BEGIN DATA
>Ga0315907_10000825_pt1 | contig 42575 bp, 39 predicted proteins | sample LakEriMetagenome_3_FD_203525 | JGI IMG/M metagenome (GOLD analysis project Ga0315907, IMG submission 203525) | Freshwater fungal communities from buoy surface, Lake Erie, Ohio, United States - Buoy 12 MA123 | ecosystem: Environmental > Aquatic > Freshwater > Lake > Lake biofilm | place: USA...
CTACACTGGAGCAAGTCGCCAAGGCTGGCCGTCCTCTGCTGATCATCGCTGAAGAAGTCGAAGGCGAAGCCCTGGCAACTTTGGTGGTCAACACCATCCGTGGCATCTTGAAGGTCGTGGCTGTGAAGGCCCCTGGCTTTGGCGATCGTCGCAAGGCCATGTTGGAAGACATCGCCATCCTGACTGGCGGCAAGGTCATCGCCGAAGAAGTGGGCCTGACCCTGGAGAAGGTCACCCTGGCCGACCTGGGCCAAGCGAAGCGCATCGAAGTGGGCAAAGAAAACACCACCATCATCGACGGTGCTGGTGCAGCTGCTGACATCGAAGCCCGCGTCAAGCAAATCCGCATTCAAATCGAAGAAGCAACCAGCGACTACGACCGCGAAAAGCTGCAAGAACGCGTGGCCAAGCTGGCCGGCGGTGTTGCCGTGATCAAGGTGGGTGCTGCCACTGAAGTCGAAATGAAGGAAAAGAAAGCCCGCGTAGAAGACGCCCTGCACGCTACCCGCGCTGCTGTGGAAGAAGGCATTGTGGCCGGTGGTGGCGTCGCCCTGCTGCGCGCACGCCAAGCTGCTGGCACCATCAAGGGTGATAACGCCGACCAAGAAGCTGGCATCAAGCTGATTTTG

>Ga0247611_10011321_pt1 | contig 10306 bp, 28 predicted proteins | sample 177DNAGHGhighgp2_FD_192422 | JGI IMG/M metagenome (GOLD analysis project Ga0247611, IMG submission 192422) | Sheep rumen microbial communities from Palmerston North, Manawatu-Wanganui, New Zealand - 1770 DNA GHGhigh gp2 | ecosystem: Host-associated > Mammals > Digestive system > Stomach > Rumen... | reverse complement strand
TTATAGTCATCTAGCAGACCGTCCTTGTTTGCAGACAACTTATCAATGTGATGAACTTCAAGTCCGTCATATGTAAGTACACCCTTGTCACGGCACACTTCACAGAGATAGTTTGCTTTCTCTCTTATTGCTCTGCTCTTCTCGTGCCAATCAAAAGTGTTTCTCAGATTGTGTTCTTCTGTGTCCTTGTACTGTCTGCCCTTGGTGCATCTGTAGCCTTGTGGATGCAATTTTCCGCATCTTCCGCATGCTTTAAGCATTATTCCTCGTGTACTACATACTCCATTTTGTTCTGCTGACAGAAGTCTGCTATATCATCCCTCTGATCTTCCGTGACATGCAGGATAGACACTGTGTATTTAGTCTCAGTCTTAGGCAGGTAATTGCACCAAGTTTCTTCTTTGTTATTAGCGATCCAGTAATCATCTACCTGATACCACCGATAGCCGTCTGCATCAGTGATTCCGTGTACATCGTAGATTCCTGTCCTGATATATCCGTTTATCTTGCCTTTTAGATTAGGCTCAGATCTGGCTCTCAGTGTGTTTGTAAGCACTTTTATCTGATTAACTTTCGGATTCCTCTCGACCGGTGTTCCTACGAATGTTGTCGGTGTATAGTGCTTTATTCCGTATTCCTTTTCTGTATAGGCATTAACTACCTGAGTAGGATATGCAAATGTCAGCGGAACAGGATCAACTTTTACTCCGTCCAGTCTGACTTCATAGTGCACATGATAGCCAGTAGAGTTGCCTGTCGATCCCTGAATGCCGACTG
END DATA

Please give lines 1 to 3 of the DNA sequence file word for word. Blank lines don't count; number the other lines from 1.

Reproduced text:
>Ga0315907_10000825_pt1 | contig 42575 bp, 39 predicted proteins | sample LakEriMetagenome_3_FD_203525 | JGI IMG/M metagenome (GOLD analysis project Ga0315907, IMG submission 203525) | Freshwater fungal communities from buoy surface, Lake Erie, Ohio, United States - Buoy 12 MA123 | ecosystem: Environmental > Aquatic > Freshwater > Lake > Lake biofilm | place: USA...
CTACACTGGAGCAAGTCGCCAAGGCTGGCCGTCCTCTGCTGATCATCGCTGAAGAAGTCGAAGGCGAAGCCCTGGCAACTTTGGTGGTCAACACCATCCGTGGCATCTTGAAGGTCGTGGCTGTGAAGGCCCCTGGCTTTGGCGATCGTCGCAAGGCCATGTTGGAAGACATCGCCATCCTGACTGGCGGCAAGGTCATCGCCGAAGAAGTGGGCCTGACCCTGGAGAAGGTCACCCTGGCCGACCTGGGCCAAGCGAAGCGCATCGAAGTGGGCAAAGAAAACACCACCATCATCGACGGTGCTGGTGCAGCTGCTGACATCGAAGCCCGCGTCAAGCAAATCCGCATTCAAATCGAAGAAGCAACCAGCGACTACGACCGCGAAAAGCTGCAAGAACGCGTGGCCAAGCTGGCCGGCGGTGTTGCCGTGATCAAGGTGGGTGCTGCCACTGAAGTCGAAATGAAGGAAAAGAAAGCCCGCGTAGAAGACGCCCTGCACGCTACCCGCGCTGCTGTGGAAGAAGGCATTGTGGCCGGTGGTGGCGTCGCCCTGCTGCGCGCACGCCAAGCTGCTGGCACCATCAAGGGTGATAACGCCGACCAAGAAGCTGGCATCAAGCTGATTTTG

>Ga0247611_10011321_pt1 | contig 10306 bp, 28 predicted proteins | sample 177DNAGHGhighgp2_FD_192422 | JGI IMG/M metagenome (GOLD analysis project Ga0247611, IMG submission 192422) | Sheep rumen microbial communities from Palmerston North, Manawatu-Wanganui, New Zealand - 1770 DNA GHGhigh gp2 | ecosystem: Host-associated > Mammals > Digestive system > Stomach > Rumen... | reverse complement strand